Proper Use of a Roundabout

Like manual transmissions, roundabouts are much more common in Europe than North America. If you drive in Canada, however, you’re still bound to come across a roundabout at some point, so it’s important you know how to properly use one.

We’ve broken down the steps to using a roundabout to help you and everyone else on the road get through them safely.

What Is a Roundabout?

If you haven’t seen one before, a roundabout can be a bit confusing to look at. A roundabout is a circular intersection or junction where traffic flows in one direction. Most roundabouts have two to four entrances/exits and one to two lanes. These specifications can vary, but the rules for using roundabouts are fairly universal.

We’ll focus on the rules to using a roundabout in Ontario. If you travel elsewhere, check for any other guidelines on how to properly use a roundabout.

How to Enter a Roundabout

For those new to roundabouts, entering them can be intimidating. Luckily, the rules are quite simple.

As you approach a roundabout, pay attention to the road signs that show where each exit leads to. Make sure you’re in the correct lane for where you want to go. If you’re turning left, enter from the left lane. If turning right, enter from the right lane. If you’re continuing straight ahead, you can join either lane.

Notice how many cars are already driving in the roundabout. Every roundabout entrance will have a yield sign next to it. Before you enter the roundabout, you must yield to all traffic to your left, similar to how you would merge onto the highway. Wait until there’s a clear break in traffic for you to join. Consider the size of your vehicle, the weather, and traffic flow to judge what’s a safe driving distance and when to enter a roundabout.

If there’s a pedestrian crosswalk in front of your entrance, stay behind until it’s safe for you to join the roundabout. Pedestrians and cyclists maintain right-of-way, so you must yield to them.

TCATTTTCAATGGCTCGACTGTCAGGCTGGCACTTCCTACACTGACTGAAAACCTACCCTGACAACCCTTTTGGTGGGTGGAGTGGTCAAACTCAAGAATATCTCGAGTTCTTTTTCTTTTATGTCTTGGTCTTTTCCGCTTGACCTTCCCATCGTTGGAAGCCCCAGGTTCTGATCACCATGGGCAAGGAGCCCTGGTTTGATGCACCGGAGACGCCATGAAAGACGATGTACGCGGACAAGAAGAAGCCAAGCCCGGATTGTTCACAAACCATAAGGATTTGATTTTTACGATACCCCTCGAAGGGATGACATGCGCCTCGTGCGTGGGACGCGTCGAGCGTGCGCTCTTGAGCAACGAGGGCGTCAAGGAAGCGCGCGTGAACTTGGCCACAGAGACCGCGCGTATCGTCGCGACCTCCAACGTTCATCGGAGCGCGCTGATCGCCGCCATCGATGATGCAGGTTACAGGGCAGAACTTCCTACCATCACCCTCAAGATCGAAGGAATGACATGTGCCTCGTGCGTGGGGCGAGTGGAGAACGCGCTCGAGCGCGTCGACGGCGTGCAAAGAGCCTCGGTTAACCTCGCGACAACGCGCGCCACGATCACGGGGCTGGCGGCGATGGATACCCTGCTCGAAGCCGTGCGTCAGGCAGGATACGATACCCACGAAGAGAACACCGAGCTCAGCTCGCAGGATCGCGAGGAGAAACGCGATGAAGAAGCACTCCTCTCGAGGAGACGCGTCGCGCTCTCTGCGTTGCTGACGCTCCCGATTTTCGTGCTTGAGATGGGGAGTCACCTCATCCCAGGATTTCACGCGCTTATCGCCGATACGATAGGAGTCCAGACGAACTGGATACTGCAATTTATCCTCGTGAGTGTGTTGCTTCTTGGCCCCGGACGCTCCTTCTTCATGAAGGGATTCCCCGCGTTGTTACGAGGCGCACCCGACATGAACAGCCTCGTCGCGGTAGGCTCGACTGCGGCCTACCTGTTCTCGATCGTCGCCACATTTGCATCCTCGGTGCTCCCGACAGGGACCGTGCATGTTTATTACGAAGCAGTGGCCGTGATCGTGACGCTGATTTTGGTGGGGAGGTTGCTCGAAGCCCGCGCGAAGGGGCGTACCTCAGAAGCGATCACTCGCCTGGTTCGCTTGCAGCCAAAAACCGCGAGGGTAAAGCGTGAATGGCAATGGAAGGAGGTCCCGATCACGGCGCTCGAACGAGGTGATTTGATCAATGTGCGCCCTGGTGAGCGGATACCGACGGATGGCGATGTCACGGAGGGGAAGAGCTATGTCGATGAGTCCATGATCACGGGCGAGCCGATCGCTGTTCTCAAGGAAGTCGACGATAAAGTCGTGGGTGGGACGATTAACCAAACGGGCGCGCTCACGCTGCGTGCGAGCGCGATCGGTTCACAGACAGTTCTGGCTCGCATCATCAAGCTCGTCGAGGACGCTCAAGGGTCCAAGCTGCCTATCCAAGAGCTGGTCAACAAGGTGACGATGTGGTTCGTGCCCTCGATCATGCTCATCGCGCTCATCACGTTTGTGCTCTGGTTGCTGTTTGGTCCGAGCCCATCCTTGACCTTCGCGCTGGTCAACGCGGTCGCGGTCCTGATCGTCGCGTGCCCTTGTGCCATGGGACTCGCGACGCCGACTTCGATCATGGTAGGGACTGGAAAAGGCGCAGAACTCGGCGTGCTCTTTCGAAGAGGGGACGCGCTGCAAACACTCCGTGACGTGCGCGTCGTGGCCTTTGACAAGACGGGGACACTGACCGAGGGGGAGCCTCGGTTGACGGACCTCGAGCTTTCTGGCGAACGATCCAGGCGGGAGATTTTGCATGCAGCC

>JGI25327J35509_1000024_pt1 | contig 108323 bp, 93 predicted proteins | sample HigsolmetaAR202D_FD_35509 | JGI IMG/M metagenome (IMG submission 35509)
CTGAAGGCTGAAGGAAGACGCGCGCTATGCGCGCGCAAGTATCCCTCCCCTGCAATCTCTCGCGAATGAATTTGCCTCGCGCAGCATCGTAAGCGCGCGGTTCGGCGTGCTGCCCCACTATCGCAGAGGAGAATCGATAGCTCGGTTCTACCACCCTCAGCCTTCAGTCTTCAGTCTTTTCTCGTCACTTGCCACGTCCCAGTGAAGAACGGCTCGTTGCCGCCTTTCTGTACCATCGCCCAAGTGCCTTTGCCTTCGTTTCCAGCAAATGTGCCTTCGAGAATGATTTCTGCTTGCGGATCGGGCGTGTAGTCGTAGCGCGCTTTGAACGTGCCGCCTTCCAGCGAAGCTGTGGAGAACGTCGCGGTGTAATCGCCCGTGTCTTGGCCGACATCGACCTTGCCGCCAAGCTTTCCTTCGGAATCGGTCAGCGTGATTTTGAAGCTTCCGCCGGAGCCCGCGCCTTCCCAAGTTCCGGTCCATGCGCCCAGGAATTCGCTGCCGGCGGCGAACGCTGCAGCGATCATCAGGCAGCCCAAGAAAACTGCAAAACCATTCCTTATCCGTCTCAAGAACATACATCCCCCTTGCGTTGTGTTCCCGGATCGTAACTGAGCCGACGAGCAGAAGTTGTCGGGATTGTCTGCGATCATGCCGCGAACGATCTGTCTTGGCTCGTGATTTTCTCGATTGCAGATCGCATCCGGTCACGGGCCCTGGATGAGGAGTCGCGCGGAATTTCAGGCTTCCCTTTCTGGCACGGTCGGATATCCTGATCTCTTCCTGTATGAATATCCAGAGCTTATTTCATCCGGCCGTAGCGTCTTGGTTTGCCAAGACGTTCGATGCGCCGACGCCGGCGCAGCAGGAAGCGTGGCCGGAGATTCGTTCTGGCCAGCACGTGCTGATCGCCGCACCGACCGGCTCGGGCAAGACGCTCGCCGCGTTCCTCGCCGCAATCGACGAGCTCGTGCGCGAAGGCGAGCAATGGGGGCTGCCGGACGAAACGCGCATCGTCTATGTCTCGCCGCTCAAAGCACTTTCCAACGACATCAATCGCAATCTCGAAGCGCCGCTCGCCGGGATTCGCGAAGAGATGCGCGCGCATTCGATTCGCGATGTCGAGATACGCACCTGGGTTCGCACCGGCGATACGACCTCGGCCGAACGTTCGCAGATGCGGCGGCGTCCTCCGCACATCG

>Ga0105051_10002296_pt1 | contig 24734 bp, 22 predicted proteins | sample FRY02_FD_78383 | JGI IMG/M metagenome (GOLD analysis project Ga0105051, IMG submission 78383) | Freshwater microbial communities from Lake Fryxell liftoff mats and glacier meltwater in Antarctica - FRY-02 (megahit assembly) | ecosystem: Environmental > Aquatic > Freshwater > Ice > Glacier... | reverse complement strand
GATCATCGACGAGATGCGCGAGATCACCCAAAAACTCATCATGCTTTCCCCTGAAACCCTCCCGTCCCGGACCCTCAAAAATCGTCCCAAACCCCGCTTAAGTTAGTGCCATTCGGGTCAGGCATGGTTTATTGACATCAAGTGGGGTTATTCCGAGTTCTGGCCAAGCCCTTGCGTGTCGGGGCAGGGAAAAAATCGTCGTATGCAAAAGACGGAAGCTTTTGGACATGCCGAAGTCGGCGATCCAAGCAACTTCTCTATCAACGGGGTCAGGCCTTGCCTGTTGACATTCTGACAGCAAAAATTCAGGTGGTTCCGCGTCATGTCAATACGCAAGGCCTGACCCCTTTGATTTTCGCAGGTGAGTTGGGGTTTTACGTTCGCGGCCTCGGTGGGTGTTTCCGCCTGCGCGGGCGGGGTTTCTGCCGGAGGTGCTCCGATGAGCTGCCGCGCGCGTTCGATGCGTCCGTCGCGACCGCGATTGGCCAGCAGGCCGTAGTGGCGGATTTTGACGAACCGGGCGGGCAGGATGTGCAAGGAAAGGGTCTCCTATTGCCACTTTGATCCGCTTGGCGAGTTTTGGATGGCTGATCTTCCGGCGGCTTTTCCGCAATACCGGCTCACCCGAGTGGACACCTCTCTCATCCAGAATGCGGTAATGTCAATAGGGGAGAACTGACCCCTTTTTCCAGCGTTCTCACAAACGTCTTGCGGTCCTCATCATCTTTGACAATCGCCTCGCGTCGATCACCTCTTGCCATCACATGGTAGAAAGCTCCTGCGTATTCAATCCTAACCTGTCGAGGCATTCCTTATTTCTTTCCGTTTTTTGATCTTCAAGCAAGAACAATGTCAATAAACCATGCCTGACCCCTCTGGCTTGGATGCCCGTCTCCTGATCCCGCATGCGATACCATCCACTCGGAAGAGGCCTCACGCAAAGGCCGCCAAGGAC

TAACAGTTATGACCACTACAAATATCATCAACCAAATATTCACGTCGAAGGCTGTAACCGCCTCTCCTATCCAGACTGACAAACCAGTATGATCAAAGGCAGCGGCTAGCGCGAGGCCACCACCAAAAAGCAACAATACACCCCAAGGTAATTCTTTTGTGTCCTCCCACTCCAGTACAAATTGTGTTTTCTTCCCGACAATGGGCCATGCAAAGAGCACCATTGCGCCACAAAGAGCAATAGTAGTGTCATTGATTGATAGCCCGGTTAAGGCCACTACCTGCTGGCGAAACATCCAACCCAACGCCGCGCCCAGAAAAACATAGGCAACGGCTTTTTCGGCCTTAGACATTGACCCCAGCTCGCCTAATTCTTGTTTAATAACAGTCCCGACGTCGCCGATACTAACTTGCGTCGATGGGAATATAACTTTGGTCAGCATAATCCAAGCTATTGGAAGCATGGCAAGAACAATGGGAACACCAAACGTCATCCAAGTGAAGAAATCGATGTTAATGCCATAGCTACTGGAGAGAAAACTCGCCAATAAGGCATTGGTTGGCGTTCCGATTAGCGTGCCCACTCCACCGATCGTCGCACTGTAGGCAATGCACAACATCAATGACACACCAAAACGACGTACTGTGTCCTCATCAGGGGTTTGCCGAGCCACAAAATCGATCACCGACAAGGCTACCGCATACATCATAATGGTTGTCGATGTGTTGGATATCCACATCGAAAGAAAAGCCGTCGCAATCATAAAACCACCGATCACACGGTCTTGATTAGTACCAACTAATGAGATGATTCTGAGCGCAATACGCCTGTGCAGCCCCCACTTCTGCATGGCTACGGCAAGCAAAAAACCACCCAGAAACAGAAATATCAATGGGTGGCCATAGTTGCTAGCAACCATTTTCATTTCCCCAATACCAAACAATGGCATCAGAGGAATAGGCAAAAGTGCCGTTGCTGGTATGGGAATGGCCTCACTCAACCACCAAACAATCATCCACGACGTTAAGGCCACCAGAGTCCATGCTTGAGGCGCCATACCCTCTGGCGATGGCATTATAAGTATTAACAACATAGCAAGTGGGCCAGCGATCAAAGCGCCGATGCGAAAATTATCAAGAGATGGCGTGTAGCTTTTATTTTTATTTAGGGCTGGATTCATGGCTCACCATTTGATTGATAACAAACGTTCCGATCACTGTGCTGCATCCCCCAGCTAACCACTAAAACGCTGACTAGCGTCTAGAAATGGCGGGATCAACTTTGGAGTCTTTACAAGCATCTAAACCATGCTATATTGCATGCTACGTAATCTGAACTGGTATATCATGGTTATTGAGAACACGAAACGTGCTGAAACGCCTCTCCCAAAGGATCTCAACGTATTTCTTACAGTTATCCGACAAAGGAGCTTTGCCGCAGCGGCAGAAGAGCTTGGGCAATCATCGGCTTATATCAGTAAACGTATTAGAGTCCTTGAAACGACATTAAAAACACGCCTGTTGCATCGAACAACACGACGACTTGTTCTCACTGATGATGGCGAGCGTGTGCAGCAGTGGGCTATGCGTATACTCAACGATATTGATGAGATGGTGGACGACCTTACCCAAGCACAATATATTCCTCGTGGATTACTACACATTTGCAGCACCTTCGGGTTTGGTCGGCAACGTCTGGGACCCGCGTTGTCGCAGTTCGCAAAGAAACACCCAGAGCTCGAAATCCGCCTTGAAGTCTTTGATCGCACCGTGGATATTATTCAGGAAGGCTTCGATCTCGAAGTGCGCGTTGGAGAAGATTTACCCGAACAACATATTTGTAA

If you can tell there’s no oncoming traffic, cyclists, or pedestrians at the crosswalk, you can enter the roundabout without stopping at the yield sign. Even if you don’t come to a complete stop, though, you should still lower your speed as you approach a roundabout.

Arc de Triomphe from the sky, Paris
Arc de Triomphe, Paris

Driving in a Roundabout

The key thing to remember about using a roundabout is the direction of travel will never change. Every car that enters must move counter-clockwise, keeping to the right of the central island.

Once you’re in the roundabout, maintain a consistent speed. The only time you should slow down is to avoid a collision.

Don’t change lanes when you’re inside a roundabout. Instead, enter the correct lane for where you want to exit. Do not overtake other vehicles in a roundabout. Doing so is reckless and could lead to an accident.

Exiting a Roundabout

When you see your exit coming up, use your right turn signal to let other drivers know you’re about to leave the roundabout.

If you entered from the left lane to turn left, drive through the roundabout with your left turn signal on. Just before your exit, use your right turn signal to let others know you’re leaving. If you’re in the right lane, indicate to the right when you come across your exit. If you’re continuing straight, indicate to the right prior to your exit.

If you miss your exit, you can go through the roundabout again. Although there’s no law to how many times you can travel through a roundabout, avoid doing so more than twice.

Other Roundabout Tips

Keep these tips in mind when using a roundabout:

  • If you’re driving a large vehicle, you may use two lanes of a roundabout.
  • Pull as far as you can to the right (if the roadway is wide enough) to allow emergency vehicles to pass. Otherwise, do not stop for an emergency vehicle if you’re inside a roundabout. Instead, exit as you normally would and pull over to the right until the vehicle has passed you.

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